British English

I'm in the throes of proofreading my Screen essay on the prestige film. Don't get me wrong: it's a gratifying thing to see one's writing in a semblance of its eventual layout. But it has raised a troubled question for me: how do I navigate the vastly different stylistic and punctuation rules of British English? It's not merely an issue of cosmetics or comfort: sentences just don't read the way I think they should. Comma splices and run-ons seem to pop of the page with frightening regularity now. I don't want to resist editorial changes or to be a high-maintenance author; at the same time I want the writing to make sense, and to say basically what I'd intended to stay from the start. It's surprisingly tricky.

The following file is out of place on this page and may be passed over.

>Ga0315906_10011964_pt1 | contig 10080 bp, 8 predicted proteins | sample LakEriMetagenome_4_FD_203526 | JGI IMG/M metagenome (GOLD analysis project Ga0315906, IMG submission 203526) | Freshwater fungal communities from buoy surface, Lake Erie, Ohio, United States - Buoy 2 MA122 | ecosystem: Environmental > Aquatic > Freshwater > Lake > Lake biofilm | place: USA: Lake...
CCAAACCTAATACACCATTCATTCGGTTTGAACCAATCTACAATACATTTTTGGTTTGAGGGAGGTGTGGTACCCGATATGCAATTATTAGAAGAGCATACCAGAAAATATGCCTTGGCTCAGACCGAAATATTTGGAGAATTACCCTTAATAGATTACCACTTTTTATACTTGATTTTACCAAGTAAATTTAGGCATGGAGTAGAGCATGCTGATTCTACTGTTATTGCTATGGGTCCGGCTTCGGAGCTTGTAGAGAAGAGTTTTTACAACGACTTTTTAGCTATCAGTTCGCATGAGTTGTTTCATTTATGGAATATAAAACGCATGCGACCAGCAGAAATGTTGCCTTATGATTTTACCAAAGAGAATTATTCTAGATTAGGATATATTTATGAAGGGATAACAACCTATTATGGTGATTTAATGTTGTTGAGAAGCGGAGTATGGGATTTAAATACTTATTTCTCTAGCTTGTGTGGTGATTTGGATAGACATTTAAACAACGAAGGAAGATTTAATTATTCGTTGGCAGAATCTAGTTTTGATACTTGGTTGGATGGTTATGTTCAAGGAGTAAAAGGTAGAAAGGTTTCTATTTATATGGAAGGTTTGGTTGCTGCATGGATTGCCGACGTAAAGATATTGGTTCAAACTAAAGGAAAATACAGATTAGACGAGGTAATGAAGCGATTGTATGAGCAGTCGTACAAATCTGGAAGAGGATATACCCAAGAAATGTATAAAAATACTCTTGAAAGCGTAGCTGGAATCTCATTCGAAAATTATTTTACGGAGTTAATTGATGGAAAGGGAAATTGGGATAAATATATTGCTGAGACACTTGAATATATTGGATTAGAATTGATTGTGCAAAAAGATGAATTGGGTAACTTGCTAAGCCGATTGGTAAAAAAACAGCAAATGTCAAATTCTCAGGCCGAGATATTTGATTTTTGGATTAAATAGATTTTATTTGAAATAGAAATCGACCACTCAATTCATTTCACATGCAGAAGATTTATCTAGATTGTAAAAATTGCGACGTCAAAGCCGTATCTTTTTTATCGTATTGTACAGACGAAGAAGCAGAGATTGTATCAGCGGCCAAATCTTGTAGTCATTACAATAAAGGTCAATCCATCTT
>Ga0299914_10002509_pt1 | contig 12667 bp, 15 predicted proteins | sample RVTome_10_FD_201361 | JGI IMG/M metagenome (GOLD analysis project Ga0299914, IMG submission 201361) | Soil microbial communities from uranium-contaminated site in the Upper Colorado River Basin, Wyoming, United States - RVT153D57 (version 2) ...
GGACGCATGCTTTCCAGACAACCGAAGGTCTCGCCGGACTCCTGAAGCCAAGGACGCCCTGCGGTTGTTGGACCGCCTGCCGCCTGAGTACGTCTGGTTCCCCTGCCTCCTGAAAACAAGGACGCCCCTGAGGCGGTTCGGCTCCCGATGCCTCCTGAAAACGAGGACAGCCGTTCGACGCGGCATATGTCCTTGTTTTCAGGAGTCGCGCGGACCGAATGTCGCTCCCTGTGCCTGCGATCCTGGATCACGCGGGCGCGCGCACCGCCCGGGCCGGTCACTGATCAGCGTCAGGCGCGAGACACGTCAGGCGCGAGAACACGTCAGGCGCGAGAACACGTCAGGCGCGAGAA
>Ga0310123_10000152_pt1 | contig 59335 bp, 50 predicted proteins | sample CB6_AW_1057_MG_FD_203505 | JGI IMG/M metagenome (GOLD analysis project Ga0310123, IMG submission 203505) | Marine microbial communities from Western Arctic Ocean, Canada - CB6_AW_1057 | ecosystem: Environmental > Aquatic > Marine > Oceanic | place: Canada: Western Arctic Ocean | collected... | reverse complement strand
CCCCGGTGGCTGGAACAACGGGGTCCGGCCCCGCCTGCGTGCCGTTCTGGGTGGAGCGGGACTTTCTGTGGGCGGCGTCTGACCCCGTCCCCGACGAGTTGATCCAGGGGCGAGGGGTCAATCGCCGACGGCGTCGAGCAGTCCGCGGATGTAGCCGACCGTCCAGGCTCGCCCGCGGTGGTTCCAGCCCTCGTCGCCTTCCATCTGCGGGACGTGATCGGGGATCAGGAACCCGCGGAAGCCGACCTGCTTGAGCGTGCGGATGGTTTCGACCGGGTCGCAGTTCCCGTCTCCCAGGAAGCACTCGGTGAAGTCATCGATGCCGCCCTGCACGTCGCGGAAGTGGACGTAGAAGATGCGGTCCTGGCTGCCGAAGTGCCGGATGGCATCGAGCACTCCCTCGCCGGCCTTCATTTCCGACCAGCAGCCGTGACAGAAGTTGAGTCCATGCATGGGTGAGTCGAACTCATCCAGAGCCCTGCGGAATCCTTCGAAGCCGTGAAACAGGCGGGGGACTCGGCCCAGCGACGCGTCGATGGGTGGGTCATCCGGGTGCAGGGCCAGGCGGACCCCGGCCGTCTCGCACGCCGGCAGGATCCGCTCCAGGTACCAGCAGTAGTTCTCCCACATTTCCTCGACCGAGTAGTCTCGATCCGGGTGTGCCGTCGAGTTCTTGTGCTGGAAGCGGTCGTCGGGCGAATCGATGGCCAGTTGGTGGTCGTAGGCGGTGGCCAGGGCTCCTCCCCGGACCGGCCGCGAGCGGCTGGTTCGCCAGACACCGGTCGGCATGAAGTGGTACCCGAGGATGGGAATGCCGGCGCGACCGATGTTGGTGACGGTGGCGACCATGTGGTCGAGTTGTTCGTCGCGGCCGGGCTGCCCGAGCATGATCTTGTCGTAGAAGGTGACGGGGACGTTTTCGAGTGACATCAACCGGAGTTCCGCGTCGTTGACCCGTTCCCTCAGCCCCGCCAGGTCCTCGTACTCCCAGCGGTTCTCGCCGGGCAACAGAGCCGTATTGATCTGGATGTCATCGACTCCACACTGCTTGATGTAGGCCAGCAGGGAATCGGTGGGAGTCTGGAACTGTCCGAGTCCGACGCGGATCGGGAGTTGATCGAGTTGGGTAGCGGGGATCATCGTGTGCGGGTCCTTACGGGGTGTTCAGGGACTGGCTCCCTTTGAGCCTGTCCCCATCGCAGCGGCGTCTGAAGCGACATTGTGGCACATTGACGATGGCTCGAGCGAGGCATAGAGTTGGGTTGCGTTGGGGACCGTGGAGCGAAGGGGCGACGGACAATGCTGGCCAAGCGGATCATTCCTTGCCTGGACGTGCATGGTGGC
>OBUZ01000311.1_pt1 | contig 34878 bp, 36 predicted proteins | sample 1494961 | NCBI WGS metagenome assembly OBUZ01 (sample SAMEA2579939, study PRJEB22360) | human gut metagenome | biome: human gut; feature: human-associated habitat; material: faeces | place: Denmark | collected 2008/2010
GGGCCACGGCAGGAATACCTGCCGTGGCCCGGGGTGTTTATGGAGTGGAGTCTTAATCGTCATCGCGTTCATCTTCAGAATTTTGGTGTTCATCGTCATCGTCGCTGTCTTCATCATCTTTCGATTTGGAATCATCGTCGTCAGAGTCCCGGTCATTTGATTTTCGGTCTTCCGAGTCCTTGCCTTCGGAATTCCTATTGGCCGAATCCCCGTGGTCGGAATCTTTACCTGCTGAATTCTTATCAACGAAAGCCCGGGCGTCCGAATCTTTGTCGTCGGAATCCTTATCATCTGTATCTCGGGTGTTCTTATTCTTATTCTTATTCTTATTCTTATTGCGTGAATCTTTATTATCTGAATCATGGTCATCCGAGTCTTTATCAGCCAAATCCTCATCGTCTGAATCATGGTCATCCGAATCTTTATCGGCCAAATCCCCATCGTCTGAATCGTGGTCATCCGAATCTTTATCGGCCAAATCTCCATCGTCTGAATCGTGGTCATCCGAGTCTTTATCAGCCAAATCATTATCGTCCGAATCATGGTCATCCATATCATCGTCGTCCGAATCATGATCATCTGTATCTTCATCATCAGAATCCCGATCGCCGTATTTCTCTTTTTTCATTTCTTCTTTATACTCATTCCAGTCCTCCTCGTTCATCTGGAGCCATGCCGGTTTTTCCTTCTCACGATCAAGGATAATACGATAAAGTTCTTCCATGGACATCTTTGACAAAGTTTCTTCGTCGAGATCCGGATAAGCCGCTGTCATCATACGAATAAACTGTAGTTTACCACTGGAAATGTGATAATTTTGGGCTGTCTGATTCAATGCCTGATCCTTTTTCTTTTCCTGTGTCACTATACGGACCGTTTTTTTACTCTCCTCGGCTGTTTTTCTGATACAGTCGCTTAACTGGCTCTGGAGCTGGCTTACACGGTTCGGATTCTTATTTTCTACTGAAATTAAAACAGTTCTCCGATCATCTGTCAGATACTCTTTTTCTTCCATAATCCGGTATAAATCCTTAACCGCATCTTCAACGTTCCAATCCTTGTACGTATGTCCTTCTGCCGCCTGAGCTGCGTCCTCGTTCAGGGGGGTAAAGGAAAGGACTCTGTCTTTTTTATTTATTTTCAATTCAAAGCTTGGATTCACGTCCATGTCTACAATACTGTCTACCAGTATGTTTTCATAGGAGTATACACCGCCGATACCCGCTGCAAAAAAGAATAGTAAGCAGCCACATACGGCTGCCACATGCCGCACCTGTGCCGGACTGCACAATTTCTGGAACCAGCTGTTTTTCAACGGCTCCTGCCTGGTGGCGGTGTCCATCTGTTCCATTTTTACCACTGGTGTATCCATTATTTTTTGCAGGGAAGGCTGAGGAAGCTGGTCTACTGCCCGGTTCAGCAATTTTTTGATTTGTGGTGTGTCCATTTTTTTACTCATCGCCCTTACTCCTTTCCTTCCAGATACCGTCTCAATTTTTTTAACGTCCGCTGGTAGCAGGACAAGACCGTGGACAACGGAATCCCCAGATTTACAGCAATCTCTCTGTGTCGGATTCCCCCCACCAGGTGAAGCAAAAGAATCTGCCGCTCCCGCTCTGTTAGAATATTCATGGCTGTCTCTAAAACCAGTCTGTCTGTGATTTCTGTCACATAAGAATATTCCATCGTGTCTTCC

Anonymous said…
Interesting. For whom do you want the writing to make sense?
Chris Cagle said…
Well, if it's not possible for it to make sense to British and American readerships alike (setting aside the other Anglophone countries), then it should at least convey to a British reader the sense I meant. For instance, putting a comma between the words "advertising executive" surely changes the flow of the sentence and the meaning of what an advertising executive is.

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